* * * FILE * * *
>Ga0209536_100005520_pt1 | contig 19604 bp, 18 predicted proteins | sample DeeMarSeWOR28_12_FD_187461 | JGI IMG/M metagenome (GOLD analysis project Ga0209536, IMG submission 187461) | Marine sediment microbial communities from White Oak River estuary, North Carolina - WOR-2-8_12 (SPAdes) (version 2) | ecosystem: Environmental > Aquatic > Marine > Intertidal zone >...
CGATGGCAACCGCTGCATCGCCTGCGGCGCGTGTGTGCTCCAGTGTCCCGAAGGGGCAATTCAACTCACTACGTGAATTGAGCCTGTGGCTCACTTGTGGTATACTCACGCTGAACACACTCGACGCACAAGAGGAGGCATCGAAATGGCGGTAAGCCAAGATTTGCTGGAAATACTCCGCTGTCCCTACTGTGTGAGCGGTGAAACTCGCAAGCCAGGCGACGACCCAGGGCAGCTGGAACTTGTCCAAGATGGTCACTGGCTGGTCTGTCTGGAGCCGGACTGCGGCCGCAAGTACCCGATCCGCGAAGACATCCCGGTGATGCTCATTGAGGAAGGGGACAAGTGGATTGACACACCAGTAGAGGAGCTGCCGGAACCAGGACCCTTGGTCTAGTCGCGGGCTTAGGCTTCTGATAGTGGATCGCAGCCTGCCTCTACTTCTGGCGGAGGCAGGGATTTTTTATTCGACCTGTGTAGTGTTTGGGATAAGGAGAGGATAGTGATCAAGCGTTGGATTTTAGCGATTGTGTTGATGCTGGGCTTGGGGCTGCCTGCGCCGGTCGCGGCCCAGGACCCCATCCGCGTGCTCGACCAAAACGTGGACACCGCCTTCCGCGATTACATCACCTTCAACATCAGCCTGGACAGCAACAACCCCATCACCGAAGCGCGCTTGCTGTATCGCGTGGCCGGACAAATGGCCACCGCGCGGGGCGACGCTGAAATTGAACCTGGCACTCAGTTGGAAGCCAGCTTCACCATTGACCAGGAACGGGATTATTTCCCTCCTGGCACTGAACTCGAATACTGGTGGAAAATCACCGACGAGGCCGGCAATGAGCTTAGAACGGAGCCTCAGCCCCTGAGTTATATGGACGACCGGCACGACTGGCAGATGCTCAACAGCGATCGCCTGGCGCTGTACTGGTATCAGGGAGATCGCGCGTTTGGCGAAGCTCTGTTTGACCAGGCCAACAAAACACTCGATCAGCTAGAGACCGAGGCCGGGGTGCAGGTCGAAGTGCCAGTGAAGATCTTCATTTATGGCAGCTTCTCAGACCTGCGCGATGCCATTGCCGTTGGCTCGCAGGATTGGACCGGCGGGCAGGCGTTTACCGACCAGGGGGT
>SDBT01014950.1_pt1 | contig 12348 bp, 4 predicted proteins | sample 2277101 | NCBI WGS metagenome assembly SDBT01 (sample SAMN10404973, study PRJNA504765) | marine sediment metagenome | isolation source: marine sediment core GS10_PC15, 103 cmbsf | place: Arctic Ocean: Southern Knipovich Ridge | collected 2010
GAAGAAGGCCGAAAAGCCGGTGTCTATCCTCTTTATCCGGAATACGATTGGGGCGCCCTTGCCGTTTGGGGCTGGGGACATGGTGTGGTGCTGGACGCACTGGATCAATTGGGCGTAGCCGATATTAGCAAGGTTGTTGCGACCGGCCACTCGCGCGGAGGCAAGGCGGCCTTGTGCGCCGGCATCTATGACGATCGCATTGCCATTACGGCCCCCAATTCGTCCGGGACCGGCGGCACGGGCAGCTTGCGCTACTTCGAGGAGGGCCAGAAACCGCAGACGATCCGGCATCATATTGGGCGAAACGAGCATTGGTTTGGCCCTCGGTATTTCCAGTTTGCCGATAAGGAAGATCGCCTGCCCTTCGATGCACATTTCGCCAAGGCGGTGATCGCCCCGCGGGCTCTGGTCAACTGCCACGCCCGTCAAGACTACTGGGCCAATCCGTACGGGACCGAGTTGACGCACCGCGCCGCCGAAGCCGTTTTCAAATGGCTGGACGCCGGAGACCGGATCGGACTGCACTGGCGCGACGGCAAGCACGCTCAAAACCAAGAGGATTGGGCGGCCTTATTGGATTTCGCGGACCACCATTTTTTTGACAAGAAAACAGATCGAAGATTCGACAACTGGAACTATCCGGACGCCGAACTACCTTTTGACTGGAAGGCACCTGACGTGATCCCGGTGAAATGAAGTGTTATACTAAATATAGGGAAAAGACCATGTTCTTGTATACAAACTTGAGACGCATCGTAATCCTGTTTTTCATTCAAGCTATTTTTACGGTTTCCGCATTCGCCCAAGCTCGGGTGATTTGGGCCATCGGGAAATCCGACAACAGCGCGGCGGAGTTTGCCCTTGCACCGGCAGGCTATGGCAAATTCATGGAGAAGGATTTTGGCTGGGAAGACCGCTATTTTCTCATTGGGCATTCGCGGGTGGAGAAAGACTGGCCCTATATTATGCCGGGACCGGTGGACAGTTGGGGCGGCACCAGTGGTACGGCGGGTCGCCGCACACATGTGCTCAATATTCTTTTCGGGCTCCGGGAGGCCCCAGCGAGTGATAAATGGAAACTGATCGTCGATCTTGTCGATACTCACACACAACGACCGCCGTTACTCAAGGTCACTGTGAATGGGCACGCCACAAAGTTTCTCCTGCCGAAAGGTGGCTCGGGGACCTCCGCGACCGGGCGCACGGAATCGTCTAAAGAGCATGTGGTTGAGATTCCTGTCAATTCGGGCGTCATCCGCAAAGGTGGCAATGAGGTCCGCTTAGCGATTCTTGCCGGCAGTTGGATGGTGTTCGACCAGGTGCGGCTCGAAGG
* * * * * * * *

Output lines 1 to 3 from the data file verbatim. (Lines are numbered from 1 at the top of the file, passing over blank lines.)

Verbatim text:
>Ga0209536_100005520_pt1 | contig 19604 bp, 18 predicted proteins | sample DeeMarSeWOR28_12_FD_187461 | JGI IMG/M metagenome (GOLD analysis project Ga0209536, IMG submission 187461) | Marine sediment microbial communities from White Oak River estuary, North Carolina - WOR-2-8_12 (SPAdes) (version 2) | ecosystem: Environmental > Aquatic > Marine > Intertidal zone >...
CGATGGCAACCGCTGCATCGCCTGCGGCGCGTGTGTGCTCCAGTGTCCCGAAGGGGCAATTCAACTCACTACGTGAATTGAGCCTGTGGCTCACTTGTGGTATACTCACGCTGAACACACTCGACGCACAAGAGGAGGCATCGAAATGGCGGTAAGCCAAGATTTGCTGGAAATACTCCGCTGTCCCTACTGTGTGAGCGGTGAAACTCGCAAGCCAGGCGACGACCCAGGGCAGCTGGAACTTGTCCAAGATGGTCACTGGCTGGTCTGTCTGGAGCCGGACTGCGGCCGCAAGTACCCGATCCGCGAAGACATCCCGGTGATGCTCATTGAGGAAGGGGACAAGTGGATTGACACACCAGTAGAGGAGCTGCCGGAACCAGGACCCTTGGTCTAGTCGCGGGCTTAGGCTTCTGATAGTGGATCGCAGCCTGCCTCTACTTCTGGCGGAGGCAGGGATTTTTTATTCGACCTGTGTAGTGTTTGGGATAAGGAGAGGATAGTGATCAAGCGTTGGATTTTAGCGATTGTGTTGATGCTGGGCTTGGGGCTGCCTGCGCCGGTCGCGGCCCAGGACCCCATCCGCGTGCTCGACCAAAACGTGGACACCGCCTTCCGCGATTACATCACCTTCAACATCAGCCTGGACAGCAACAACCCCATCACCGAAGCGCGCTTGCTGTATCGCGTGGCCGGACAAATGGCCACCGCGCGGGGCGACGCTGAAATTGAACCTGGCACTCAGTTGGAAGCCAGCTTCACCATTGACCAGGAACGGGATTATTTCCCTCCTGGCACTGAACTCGAATACTGGTGGAAAATCACCGACGAGGCCGGCAATGAGCTTAGAACGGAGCCTCAGCCCCTGAGTTATATGGACGACCGGCACGACTGGCAGATGCTCAACAGCGATCGCCTGGCGCTGTACTGGTATCAGGGAGATCGCGCGTTTGGCGAAGCTCTGTTTGACCAGGCCAACAAAACACTCGATCAGCTAGAGACCGAGGCCGGGGTGCAGGTCGAAGTGCCAGTGAAGATCTTCATTTATGGCAGCTTCTCAGACCTGCGCGATGCCATTGCCGTTGGCTCGCAGGATTGGACCGGCGGGCAGGCGTTTACCGACCAGGGGGT
>SDBT01014950.1_pt1 | contig 12348 bp, 4 predicted proteins | sample 2277101 | NCBI WGS metagenome assembly SDBT01 (sample SAMN10404973, study PRJNA504765) | marine sediment metagenome | isolation source: marine sediment core GS10_PC15, 103 cmbsf | place: Arctic Ocean: Southern Knipovich Ridge | collected 2010